Philip Johnson’s Iconic Glass House
In the realm of modern architecture, few structures have left a mark as profound as the Glass House, a masterpiece conceived by Philip Johnson. Located in New Canaan, Connecticut, the Glass House was born out of Johnson’s aspiration to create a harmonious dialogue between man-made constructions and the natural world.
On an extensive site, he had ten pavilions built for himself and his partner, the art collector David Whitney. The buildings were created over a period of fifty years, the most famous of which is the Glass House, designed and built in the 1940s.
THE GLASS HOUSE WAS BORN OUT OF JOHNSON’S ASPIRATION TO CREATE A HARMONIOUS DIALOGUE BETWEEN man-made CONSTRUCTIONS AND THE natural WORLD.
The Glass House started because of the land that was there. […] And it was all conditioned by the landscape itself. In finding that little knoll, I was in the middle of the woods in the middle of the winter and I almost didn’t find it. I found a great oak tree and I hung a whole design on the oak tree and the knoll because of this place.
— Philip Johnson
The structure, made primarily of glass and steel, redefines the relationship between indoor and outdoor spaces and creates a new architectural language. For Johnson, architecture should no longer be a shelter, but also a way of transforming the environment into an integral part of the experience. In that way, the building becomes connected to nature. The ethereal boundary between the interior and exterior of the glass house invites nature to actively participate in the life within its walls. The use of glass walls without curtains or blinds enhances the feeling of living in the midst of the landscape and goes beyond the conventional notion of domesticity.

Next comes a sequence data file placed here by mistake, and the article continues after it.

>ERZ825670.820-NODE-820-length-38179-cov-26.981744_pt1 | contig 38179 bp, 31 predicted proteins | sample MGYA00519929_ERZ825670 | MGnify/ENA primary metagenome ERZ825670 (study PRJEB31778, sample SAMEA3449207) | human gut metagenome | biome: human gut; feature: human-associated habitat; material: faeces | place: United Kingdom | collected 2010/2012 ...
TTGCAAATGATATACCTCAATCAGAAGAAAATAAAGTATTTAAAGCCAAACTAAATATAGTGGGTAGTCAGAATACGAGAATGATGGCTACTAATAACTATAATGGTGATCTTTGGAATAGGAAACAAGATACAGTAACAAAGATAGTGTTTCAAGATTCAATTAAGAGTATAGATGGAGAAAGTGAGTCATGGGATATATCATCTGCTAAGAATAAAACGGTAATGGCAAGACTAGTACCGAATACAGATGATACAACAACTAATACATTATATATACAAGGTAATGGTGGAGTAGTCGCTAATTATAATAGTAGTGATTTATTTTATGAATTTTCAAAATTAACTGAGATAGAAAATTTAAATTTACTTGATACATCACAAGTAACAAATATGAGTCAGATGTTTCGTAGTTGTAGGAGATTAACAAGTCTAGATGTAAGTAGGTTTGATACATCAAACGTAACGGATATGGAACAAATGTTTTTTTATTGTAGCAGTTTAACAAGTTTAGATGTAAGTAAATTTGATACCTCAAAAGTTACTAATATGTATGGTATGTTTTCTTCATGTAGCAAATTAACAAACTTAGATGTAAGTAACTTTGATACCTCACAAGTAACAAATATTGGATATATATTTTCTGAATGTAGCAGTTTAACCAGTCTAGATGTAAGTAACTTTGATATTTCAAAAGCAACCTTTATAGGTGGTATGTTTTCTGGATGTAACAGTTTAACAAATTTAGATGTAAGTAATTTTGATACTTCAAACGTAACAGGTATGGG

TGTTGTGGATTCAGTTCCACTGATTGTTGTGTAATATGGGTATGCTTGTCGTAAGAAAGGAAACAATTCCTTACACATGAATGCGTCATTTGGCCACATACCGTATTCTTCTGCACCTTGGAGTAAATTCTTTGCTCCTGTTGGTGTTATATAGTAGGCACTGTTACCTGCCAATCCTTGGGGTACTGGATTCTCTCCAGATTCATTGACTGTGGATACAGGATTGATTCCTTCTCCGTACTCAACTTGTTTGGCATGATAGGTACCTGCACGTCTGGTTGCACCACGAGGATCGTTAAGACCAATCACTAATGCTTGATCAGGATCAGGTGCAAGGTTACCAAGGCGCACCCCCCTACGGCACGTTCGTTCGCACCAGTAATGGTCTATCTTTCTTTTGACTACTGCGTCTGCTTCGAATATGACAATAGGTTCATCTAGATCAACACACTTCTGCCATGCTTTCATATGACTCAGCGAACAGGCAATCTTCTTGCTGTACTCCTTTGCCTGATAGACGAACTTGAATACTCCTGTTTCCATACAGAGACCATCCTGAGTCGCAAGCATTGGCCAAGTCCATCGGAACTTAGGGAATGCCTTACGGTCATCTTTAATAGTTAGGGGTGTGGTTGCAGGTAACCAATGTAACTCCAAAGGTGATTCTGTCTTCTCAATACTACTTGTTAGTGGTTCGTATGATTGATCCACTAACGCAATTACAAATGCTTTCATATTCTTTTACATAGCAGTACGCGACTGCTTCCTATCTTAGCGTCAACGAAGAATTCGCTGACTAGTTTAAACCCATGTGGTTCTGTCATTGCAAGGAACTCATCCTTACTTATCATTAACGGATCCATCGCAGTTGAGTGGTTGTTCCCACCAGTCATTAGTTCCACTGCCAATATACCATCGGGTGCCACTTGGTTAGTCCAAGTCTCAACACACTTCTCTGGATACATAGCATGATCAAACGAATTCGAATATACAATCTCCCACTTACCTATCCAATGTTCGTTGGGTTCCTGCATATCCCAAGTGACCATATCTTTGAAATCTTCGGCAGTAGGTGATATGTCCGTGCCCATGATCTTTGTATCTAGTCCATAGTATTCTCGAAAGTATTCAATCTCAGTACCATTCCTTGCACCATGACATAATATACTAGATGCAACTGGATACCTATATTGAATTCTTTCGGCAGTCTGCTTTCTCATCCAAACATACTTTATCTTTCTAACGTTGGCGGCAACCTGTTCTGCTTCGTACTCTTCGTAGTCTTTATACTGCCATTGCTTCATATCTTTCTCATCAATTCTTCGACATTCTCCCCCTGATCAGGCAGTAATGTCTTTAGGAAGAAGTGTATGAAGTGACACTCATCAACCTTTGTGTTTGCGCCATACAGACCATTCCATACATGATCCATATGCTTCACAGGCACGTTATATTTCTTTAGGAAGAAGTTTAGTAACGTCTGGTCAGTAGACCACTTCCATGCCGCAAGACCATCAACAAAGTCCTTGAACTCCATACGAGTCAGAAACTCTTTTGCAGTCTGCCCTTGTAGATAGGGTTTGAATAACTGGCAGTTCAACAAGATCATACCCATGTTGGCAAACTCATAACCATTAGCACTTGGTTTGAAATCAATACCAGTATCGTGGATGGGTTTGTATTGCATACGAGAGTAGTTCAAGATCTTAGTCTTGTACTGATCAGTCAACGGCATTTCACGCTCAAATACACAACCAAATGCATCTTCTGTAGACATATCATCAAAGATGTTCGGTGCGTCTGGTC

In addition, the Glass House is a perfect example for a study in geometry and minimalism. Its rectangular shape is carefully aligned with the cardinal points. This orientation reinforces the connection between the architecture and the natural rhythms of the sun’s movement throughout the day. The simplicity of the design, free of unnecessary ornamentation, underscores Johnson’s commitment to the purity of form and function. This is also highlighted by the open floor plan. Despite the absence of walls, these areas are still called rooms. There is a living room, dining room, kitchen, bedroom, bathroom, and entryway. Furnishings in the Glass House are from Johnson’s New York apartment, designed by Mies van der Rohe in 1930, including the now-iconic daybed that Mies designed specifically for Johnson.
shot on location in NEW CANAAN, CONNECTICUT
UNITED STATES OF AMERICA
on 35 MILLIMETER FILM